That really looks like it was on the seat of a car and it started to slide.  It is unlikely that the same thing happened twice to the same person without there being a common cause.  The friend probably thinks their car  seat is "flat enough".  It isn't.


In the future, I would strongly emphasize the importance of carrying the cake level, even in the car

Jessre611 Posted 9 Sep 2013 , 2:15am
post #8 of 19

Thanks for the feedback!  The cake is all buttercream with modeling chocolate accents and the filling was buttercream as well. I am thinking it must be something with the icing/dam as well.  I actually iced it once and saw the rippling so scraped it completely off let it rest longer, then made a new batch of buttercream and re-iced with the same rippling even though there was none after I scraped it and watched it to see if there was going to be bulging....I couldn't figure out why I couldn't get my buttercream smooth after trouble shooting for the source of the bulges as the filling, but perhaps it was afterall.  Thanks for the help!

sixinarow Posted 9 Sep 2013 , 2:52am
post #9 of 19

Definitely try a stiffer dam and make sure you settle your cake with something weighted (I use a tile, there's a thread here that talks about it after you fill them for a couple hours before you crumb coat. That will most likely solve your rippling problem and any sliding that isn't caused by car operator error.

howsweet Posted 9 Sep 2013 , 2:59am
post #10 of 19

How long did you let it sit?


Regardless of the little bulges on the side, the cake shouldn't have slid. The fact that it was "first noticed it upon arriving home with the cake and that it progressed form there"  indicates to me that it was the way it was handled during delivery.


Here's what i would suggest, from now on when anyone is picking up a cake, impress upon them that :

1) they must go straight home with the cake

2) keep it level - that usually also means no one should hold it. A good place for the cake to ride is the passenger side floor board. most people will displace a passenger to the back seat unless it's her mother in law (that's my experience)

3) Keep it cool - and don't set it in any direct light coming through a window

4) drive slow and leave a wide berth in front so that you never, ever have to push on your brakes even a little suddenly if someone in front of you gets cut off or stops. Tell them that the stops should be so gentle, that you don't feel the car do that thing where it bounces back a little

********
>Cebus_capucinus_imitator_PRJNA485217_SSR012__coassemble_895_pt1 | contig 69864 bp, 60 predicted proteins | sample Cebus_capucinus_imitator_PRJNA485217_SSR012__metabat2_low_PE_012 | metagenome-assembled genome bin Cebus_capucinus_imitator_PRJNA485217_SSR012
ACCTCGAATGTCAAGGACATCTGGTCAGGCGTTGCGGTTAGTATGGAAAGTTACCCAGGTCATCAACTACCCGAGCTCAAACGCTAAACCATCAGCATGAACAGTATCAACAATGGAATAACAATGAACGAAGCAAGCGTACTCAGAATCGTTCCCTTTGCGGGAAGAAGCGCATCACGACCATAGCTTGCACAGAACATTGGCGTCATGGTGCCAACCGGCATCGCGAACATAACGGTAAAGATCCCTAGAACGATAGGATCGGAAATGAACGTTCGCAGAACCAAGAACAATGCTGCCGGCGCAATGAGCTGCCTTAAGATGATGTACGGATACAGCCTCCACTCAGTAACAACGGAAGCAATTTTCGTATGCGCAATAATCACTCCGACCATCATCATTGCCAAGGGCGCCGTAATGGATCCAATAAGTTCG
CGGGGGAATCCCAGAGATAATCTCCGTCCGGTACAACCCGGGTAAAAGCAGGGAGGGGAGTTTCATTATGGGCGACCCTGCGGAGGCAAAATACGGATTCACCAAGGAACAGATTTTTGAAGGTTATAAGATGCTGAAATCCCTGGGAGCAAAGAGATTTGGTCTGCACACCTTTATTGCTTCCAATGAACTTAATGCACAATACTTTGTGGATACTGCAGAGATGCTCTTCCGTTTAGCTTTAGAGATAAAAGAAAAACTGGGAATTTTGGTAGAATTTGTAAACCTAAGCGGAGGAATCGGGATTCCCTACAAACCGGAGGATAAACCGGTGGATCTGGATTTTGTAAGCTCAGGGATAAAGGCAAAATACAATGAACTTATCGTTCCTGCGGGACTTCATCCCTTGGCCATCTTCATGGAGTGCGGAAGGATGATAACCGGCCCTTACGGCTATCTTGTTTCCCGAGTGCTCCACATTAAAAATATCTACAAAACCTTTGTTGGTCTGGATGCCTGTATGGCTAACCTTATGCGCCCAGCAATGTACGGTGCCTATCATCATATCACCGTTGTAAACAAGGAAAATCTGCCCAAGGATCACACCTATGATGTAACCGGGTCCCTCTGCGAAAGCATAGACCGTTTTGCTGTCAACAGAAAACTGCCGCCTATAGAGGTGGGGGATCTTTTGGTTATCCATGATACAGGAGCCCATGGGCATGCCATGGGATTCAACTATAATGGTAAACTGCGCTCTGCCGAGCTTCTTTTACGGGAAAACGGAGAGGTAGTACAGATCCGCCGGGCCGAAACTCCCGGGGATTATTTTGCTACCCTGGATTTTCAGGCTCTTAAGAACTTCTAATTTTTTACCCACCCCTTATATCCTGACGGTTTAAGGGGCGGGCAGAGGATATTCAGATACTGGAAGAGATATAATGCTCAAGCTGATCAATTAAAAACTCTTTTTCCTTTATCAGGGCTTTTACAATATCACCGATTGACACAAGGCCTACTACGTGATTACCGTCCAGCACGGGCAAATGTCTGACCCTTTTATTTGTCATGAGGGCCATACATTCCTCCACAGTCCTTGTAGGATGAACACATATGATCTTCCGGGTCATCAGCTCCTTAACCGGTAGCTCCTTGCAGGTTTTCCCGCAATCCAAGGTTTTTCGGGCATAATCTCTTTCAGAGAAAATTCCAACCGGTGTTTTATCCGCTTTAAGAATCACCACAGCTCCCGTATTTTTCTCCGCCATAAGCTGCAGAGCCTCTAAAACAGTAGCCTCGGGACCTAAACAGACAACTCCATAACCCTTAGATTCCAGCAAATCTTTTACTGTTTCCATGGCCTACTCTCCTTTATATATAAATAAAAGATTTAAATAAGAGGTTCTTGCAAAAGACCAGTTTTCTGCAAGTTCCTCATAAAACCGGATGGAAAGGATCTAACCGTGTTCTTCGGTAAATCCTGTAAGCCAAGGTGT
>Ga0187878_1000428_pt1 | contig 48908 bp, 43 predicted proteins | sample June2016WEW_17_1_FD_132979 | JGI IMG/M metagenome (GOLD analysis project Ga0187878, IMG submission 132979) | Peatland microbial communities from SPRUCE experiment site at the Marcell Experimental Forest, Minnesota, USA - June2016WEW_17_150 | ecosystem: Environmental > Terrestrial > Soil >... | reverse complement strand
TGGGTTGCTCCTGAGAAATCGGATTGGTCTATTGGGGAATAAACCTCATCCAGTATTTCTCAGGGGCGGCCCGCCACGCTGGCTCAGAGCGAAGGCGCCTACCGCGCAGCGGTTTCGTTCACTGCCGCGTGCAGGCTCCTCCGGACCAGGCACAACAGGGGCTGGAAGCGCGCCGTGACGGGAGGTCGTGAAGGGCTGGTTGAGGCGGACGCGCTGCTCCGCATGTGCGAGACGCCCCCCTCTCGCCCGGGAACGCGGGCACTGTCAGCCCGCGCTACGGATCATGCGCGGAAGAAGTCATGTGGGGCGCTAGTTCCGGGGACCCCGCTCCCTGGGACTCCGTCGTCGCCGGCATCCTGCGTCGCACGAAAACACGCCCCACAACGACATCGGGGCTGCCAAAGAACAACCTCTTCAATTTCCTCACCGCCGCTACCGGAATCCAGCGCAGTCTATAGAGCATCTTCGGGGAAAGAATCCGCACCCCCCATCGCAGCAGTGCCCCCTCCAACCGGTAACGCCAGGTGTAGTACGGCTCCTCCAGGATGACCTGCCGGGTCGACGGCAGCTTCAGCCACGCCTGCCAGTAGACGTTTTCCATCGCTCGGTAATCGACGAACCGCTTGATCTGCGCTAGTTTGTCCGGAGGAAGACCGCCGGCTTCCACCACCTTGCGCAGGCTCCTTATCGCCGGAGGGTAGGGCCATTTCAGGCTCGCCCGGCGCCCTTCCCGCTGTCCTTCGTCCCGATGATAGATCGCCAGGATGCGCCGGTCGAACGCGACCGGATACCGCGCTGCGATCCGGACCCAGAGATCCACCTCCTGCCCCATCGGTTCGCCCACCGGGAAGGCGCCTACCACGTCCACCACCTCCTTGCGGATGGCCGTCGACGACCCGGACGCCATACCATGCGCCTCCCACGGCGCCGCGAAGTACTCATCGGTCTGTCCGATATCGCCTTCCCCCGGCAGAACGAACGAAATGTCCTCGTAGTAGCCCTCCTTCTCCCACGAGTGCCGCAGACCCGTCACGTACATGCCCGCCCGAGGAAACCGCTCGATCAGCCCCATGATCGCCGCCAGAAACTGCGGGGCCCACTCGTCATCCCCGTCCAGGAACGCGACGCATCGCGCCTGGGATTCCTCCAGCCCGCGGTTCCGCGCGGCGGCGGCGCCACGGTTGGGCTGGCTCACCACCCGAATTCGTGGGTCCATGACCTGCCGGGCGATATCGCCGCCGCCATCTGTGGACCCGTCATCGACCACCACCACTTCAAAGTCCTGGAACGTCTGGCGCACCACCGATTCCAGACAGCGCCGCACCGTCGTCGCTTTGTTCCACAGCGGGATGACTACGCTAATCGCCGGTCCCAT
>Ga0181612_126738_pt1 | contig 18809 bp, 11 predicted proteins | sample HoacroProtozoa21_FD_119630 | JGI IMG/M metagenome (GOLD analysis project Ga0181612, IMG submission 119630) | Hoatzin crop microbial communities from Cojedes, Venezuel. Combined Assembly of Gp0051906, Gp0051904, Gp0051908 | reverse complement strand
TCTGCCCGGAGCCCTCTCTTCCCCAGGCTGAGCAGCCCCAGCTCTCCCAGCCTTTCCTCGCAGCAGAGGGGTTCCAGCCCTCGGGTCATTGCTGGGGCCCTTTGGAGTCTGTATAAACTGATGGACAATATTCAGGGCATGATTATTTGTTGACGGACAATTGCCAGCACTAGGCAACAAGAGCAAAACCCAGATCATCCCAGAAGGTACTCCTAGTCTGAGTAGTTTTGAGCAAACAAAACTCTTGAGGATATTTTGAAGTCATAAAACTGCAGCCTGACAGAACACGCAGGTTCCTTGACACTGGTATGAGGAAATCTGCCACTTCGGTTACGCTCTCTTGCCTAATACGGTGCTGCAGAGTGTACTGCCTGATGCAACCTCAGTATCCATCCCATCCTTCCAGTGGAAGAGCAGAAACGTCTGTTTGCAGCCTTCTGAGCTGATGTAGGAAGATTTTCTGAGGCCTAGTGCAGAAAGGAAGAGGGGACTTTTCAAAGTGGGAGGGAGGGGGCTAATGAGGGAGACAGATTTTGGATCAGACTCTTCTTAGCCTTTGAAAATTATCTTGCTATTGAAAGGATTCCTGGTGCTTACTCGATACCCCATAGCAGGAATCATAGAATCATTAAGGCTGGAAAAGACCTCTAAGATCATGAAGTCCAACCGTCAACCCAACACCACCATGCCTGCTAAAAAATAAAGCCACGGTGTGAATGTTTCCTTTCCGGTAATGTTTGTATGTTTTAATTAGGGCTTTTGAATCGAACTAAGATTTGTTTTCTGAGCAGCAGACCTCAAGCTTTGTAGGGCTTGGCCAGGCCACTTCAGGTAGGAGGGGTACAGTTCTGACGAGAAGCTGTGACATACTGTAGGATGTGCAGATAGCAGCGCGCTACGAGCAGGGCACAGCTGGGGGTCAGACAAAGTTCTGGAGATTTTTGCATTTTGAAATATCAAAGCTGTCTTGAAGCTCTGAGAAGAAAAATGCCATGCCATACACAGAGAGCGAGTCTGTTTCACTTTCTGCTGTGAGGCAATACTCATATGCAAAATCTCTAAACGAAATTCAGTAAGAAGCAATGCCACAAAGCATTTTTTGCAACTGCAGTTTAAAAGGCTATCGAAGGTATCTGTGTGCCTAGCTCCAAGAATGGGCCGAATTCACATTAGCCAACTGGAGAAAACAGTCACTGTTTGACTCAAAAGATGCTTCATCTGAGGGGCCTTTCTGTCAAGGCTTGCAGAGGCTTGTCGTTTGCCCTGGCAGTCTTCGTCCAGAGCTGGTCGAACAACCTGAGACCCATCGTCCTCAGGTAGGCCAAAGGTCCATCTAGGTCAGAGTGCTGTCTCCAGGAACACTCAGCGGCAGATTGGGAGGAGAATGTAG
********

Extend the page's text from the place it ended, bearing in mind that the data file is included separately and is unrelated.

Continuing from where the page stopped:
5) tell them that the cake is very fragile and look worried (lol)


Don't spend time with them in your house chatting while their car has time to get hot again.


Good luck - very cute cake :grin:

Jessre611 Posted 9 Sep 2013 , 3:11am
post #11 of 19

I so appreciate all of this good info!  It sat over night filled in the fridge then was iced the following day.  

aprilfromLa Posted 9 Sep 2013 , 12:14pm
post #13 of 19

AYour cake is really cute! Sorry that this happened but I bet the kids loved it anyway! Where in south Louisiana do you live? I live in southwest la!

cheeseball Posted 9 Sep 2013 , 12:57pm
post #14 of 19
kikiandkyle Posted 10 Sep 2013 , 6:43pm
post #15 of 19

Cake doesn't just move sideways, it has to be knocked. Sure, if your buttercream is really warm it will move a lot easier once it's knocked, but it still has to be knocked. It's simple gravity.

costumeczar Posted 10 Sep 2013 , 10:59pm
post #17 of 19

Yeah, that's not a dam problem, that's a car seat problem. If the cake wasn't cold and taken directly from the fridge into a sealed box then into the car it would be soft enough that being on a tilt could make it slide like that.

Jessre611 Posted 13 Sep 2013 , 2:23pm
post #18 of 19

Thanks again for all of the feedback!  I really appreciate it!  I did advise them to keep it flat and drive carefully....we have terrible streets here, so I know I am a nervous wreck depending on where I have to drive cakes myself.  I am betting they weren't so careful!